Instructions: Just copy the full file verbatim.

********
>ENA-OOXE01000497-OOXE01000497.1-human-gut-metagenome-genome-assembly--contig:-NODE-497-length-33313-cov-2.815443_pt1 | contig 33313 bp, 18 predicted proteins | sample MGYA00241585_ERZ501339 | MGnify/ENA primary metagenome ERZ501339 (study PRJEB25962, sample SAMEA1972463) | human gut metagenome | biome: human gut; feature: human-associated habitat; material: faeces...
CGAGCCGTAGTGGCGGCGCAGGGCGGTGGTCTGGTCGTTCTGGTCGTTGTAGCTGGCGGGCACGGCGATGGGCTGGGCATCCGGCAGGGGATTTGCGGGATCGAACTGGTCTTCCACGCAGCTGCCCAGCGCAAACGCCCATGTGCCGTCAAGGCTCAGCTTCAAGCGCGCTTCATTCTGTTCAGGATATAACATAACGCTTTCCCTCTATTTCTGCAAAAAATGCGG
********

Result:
>ENA-OOXE01000497-OOXE01000497.1-human-gut-metagenome-genome-assembly--contig:-NODE-497-length-33313-cov-2.815443_pt1 | contig 33313 bp, 18 predicted proteins | sample MGYA00241585_ERZ501339 | MGnify/ENA primary metagenome ERZ501339 (study PRJEB25962, sample SAMEA1972463) | human gut metagenome | biome: human gut; feature: human-associated habitat; material: faeces...
CGAGCCGTAGTGGCGGCGCAGGGCGGTGGTCTGGTCGTTCTGGTCGTTGTAGCTGGCGGGCACGGCGATGGGCTGGGCATCCGGCAGGGGATTTGCGGGATCGAACTGGTCTTCCACGCAGCTGCCCAGCGCAAACGCCCATGTGCCGTCAAGGCTCAGCTTCAAGCGCGCTTCATTCTGTTCAGGATATAACATAACGCTTTCCCTCTATTTCTGCAAAAAATGCGG